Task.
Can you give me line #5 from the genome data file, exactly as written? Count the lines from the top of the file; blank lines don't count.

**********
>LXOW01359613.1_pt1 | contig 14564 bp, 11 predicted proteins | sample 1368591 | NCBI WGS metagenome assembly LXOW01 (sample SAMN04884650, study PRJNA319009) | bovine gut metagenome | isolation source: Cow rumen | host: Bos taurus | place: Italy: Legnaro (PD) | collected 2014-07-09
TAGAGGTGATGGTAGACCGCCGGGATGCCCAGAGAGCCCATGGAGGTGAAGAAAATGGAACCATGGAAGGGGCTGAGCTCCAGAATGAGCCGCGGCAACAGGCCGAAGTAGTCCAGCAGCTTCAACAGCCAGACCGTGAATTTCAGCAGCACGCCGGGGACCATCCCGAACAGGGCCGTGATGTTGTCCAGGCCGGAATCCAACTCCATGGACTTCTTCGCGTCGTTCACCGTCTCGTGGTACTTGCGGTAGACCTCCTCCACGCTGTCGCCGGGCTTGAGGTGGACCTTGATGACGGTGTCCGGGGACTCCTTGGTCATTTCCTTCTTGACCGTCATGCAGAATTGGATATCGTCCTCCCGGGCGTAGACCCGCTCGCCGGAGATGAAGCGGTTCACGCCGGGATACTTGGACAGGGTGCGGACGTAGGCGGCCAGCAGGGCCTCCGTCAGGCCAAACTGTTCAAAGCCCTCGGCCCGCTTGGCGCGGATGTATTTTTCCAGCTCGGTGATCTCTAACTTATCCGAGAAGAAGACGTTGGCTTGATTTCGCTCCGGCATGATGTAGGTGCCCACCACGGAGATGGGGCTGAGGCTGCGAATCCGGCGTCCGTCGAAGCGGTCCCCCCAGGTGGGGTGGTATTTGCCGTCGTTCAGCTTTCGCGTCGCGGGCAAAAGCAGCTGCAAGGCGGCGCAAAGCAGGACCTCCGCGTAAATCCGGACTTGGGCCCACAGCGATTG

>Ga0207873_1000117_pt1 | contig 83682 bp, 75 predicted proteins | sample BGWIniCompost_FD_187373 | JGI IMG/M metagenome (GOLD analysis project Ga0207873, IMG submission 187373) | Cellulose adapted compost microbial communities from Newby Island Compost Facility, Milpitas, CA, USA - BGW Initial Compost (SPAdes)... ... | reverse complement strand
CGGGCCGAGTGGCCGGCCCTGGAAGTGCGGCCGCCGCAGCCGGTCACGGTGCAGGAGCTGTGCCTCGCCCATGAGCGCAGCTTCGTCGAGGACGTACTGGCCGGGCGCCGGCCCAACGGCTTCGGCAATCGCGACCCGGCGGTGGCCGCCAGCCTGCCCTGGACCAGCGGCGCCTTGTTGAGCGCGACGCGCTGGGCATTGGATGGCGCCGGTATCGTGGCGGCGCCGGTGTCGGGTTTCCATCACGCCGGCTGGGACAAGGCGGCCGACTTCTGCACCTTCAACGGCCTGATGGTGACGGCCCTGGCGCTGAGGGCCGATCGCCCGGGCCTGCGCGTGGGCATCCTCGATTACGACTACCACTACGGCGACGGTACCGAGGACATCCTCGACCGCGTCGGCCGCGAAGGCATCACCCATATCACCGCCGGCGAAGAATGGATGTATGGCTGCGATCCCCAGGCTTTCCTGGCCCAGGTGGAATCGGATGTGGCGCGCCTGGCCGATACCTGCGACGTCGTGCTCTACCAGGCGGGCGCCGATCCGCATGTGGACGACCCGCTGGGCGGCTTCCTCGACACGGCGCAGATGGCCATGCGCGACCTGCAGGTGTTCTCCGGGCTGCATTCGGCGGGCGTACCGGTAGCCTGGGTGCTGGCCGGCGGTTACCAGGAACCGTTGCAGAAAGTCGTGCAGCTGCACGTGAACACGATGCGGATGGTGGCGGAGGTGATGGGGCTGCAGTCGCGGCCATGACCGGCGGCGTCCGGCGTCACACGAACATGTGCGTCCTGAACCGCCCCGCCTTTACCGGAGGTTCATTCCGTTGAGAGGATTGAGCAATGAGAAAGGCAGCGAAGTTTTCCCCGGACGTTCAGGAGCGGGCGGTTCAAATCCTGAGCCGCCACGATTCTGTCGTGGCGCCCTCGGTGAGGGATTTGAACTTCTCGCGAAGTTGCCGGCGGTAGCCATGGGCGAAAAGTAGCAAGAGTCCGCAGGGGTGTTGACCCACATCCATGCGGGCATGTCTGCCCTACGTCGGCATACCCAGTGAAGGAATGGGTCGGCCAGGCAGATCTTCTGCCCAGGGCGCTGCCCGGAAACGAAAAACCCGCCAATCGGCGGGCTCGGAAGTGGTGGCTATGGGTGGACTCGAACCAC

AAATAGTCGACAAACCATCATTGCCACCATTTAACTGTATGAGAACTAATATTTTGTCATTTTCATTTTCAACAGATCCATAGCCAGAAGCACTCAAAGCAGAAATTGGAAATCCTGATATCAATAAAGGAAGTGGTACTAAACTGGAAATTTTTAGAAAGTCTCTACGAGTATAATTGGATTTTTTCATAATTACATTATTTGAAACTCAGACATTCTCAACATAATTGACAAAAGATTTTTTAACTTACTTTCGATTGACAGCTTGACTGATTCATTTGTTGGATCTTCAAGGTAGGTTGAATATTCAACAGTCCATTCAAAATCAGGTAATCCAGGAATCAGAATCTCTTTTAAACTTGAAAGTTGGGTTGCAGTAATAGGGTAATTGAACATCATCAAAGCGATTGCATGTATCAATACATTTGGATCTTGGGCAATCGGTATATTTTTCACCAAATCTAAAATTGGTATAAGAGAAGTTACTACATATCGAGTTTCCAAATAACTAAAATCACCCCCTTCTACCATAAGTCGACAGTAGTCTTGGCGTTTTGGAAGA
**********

AAATAGTCGACAAACCATCATTGCCACCATTTAACTGTATGAGAACTAATATTTTGTCATTTTCATTTTCAACAGATCCATAGCCAGAAGCACTCAAAGCAGAAATTGGAAATCCTGATATCAATAAAGGAAGTGGTACTAAACTGGAAATTTTTAGAAAGTCTCTACGAGTATAATTGGATTTTTTCATAATTACATTATTTGAAACTCAGACATTCTCAACATAATTGACAAAAGATTTTTTAACTTACTTTCGATTGACAGCTTGACTGATTCATTTGTTGGATCTTCAAGGTAGGTTGAATATTCAACAGTCCATTCAAAATCAGGTAATCCAGGAATCAGAATCTCTTTTAAACTTGAAAGTTGGGTTGCAGTAATAGGGTAATTGAACATCATCAAAGCGATTGCATGTATCAATACATTTGGATCTTGGGCAATCGGTATATTTTTCACCAAATCTAAAATTGGTATAAGAGAAGTTACTACATATCGAGTTTCCAAATAACTAAAATCACCCCCTTCTACCATAAGTCGACAGTAGTCTTGGCGTTTTGGAAGA